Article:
Simplex Chithyola Banda, Minister of Finance is on record saying the 2024-2025 national budget takes the plight of Malawians with government working tirelessly to promote infrastructure development and economic diversification in order to boost exports for the nation to reduce its trade deficit.
According to data from the central bank, Malawi closed the year 2023 with a trade deficit of about $1.6 billion (MK2.7 trillion), as the countries export earning failed to keep up with its rising import bill.
The deficit was marginally higher than $ 1.5 million (MK2.5 trillion) the nation registered by the end of the year 2022.
Also, commenting on his expectations of the budget, Bond Mtembezeka, an economic expert has advised authorities to ensure that the 2024-2025 fiscal plan focuses on forex generating sectors such as agriculture and mining.
“The economy has not been performing well the last couple of years predominantly due to forex shortages that have caused many of the economic problems that Malawi is facing. The budget needs to be framed in a way that it supports forex generating sectors. We also need to recognize that economic welfare has gone down therefore the budget has to ensure that economic livelihood is supported by measures such as tax cuts”. Mtembezeka said.
Currently, Malawi is implementing a debt restructuring strategy aimed at achieving debt sustainability and closing financing gaps as means for promoting economic recovery.
However, Fadhel Kaboub, associate professor of economics at Dennison University in America and president for the Global Institute for Sustainable Prosperity argues debt restructuring does not change the structures that created the debt trap.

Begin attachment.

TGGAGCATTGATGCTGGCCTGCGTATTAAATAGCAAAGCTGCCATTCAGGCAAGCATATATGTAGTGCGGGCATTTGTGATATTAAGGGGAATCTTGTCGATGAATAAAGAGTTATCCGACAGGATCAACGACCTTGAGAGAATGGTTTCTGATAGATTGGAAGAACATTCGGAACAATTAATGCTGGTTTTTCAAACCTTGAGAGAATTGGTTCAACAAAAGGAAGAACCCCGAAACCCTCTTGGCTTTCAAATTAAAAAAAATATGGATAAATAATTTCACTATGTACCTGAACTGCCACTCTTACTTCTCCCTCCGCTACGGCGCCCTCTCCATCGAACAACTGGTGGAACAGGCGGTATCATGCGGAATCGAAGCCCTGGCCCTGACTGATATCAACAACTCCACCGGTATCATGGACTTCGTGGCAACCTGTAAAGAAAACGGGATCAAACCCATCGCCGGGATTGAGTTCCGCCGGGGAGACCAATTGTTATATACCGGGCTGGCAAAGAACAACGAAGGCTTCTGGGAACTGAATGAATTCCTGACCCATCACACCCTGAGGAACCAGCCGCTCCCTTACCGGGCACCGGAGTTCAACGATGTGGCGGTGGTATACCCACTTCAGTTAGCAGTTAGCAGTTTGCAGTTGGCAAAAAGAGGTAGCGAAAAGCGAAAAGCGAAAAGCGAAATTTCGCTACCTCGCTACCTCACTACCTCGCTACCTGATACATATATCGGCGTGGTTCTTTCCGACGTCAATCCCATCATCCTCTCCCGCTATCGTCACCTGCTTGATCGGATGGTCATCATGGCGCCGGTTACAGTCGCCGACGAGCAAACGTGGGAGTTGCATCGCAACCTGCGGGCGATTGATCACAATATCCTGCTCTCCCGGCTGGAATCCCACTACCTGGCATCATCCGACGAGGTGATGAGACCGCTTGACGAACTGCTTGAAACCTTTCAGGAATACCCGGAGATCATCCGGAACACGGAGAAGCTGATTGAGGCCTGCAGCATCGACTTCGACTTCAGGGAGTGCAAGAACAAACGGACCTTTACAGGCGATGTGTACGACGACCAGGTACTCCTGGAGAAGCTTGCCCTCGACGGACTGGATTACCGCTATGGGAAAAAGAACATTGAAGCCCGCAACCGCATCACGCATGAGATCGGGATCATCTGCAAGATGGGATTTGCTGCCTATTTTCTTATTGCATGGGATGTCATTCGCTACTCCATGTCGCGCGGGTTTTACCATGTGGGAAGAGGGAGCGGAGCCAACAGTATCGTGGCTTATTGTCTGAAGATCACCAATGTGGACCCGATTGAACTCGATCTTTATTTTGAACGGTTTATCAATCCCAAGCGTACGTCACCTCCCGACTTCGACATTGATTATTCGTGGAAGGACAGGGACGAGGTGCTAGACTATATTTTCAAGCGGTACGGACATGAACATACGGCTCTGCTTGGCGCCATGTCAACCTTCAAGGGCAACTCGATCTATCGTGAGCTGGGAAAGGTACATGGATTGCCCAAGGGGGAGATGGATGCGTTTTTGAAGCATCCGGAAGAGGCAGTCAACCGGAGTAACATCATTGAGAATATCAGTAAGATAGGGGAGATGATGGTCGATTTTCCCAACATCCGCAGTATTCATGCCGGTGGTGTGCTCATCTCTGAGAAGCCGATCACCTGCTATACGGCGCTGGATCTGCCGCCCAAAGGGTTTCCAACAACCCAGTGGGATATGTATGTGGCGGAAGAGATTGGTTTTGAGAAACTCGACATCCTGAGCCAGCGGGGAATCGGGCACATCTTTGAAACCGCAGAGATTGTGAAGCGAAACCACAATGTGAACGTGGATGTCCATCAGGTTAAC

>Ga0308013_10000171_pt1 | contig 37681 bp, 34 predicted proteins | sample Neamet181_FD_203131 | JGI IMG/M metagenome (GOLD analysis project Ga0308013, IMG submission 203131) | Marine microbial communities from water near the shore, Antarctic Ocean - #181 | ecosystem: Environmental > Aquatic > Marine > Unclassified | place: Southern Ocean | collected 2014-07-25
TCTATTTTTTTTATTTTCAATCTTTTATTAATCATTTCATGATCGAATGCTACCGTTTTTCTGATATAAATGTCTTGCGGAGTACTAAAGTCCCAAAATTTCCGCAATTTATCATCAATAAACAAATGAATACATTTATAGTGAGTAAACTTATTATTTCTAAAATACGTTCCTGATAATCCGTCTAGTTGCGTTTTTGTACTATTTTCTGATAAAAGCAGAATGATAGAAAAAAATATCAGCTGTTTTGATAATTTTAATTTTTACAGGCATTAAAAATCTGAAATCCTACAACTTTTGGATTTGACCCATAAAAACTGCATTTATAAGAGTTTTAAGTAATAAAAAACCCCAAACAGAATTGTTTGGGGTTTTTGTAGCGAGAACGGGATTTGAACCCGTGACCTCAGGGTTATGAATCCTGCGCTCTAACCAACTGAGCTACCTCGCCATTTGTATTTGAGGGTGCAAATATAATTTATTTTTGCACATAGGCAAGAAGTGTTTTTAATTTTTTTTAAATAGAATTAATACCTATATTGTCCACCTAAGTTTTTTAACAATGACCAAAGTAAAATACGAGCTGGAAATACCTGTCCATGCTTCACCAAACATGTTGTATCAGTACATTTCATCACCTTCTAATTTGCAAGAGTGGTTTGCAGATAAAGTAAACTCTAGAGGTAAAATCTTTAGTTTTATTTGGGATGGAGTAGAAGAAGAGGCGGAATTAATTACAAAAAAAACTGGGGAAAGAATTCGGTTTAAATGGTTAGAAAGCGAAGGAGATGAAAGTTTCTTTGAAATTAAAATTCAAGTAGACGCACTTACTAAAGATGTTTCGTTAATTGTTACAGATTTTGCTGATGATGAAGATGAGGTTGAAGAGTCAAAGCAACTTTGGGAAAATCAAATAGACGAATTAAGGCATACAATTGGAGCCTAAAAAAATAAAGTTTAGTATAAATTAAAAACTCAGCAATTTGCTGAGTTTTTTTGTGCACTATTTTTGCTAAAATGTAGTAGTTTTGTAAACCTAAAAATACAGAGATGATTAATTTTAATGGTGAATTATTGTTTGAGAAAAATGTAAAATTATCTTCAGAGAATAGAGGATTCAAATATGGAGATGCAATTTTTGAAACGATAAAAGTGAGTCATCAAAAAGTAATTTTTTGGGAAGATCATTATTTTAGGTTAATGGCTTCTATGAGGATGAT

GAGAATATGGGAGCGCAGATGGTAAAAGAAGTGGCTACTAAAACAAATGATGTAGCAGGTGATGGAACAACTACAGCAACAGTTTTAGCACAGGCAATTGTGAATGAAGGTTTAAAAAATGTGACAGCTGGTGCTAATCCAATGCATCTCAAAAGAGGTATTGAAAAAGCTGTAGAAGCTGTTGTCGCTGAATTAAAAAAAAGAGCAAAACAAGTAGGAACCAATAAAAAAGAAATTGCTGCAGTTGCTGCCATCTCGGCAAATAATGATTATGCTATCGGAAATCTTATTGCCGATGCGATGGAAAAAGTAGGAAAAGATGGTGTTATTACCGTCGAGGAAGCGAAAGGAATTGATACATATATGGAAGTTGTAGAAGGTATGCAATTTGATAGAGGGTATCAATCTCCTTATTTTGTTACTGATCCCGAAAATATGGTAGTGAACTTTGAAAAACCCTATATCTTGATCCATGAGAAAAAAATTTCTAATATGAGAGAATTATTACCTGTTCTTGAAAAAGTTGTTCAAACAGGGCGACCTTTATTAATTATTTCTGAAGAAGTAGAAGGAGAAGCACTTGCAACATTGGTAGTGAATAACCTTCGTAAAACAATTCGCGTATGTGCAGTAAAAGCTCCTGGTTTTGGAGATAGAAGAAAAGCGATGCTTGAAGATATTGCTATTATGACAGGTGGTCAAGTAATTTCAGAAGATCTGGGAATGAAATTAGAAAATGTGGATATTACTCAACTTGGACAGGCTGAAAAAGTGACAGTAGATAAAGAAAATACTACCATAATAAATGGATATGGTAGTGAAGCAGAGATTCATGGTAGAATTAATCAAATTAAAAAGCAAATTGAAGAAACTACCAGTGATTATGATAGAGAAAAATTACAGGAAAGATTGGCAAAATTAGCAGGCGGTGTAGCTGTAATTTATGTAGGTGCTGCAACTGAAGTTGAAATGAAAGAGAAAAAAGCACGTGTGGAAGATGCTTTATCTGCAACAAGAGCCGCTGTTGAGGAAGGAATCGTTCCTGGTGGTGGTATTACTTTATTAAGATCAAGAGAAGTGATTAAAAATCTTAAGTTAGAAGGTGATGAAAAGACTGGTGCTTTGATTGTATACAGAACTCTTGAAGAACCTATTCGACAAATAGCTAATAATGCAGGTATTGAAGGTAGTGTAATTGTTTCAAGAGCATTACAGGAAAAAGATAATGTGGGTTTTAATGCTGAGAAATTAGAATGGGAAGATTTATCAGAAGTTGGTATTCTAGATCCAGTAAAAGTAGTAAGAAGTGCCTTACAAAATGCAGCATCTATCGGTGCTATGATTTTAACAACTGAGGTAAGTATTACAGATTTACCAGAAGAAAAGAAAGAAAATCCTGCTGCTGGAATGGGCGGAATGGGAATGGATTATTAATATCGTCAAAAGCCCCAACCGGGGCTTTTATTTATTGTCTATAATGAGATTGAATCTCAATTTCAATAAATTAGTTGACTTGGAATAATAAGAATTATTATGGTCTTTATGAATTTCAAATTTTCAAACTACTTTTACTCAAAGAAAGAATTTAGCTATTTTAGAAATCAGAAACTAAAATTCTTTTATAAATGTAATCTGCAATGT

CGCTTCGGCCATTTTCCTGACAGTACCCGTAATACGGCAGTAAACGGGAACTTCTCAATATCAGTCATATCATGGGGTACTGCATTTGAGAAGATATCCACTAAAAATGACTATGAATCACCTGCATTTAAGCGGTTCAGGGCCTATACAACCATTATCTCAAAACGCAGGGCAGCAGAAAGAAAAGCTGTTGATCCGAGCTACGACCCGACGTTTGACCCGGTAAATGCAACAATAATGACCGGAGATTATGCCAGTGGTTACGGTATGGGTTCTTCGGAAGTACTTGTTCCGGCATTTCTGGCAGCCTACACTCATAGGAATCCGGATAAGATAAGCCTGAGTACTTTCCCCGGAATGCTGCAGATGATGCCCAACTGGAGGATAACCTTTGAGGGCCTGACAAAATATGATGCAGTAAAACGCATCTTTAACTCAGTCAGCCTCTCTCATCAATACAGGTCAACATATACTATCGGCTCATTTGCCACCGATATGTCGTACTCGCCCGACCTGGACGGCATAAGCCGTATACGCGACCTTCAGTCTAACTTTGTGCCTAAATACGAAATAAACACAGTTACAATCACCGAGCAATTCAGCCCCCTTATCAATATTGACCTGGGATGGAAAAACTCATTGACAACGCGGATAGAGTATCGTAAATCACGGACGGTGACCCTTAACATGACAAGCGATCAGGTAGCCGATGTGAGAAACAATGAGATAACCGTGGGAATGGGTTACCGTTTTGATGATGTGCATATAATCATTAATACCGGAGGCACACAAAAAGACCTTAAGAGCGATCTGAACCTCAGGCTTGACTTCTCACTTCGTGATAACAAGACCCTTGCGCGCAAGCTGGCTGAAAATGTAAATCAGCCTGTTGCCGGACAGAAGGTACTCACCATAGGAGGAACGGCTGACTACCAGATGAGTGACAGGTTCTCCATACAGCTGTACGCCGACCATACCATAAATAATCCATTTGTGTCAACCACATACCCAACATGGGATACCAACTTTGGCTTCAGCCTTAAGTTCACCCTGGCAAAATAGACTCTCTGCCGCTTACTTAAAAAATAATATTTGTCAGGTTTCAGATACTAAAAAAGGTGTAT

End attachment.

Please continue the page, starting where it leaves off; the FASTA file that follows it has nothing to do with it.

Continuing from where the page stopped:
“Africa’s external debt stems from three key areas of economic deficiencies; food, energy and manufacturing deficits. The IMF and the World Bank have systematically contributed to deepening these structural traps by financing and mandating policies that prioritize investments in cash crops for export rather than core crop production to restore food sovereignty.
“The policies also neglect the deployment of renewables that reduce our dependence of fossil fuel imports and deepen our position at the bottom of the value -chain by forcing us to specialize in low value added manufacturing.
“What is lacking is for African leaders to put forward that postponing the payments doesn’t change the structures that created the debt trap” Kaboub Explained.
Malawi’s economy has been sailing through turbulent times with authorities attributing the economic downturn to external factors such as effects of the devastating cyclone Freddy which hit the southern part of Malawi earlier last year and the war in Ukraine.
As of end December 2023, headline inflation stood at 34.50% with food inflation at 43.50% and non- food inflation at 22.80%.
Real GDP growth is projected to strengthen to 2.4% in 2024 from 1.4% estimated for 2023 according to data from the African Development Bank.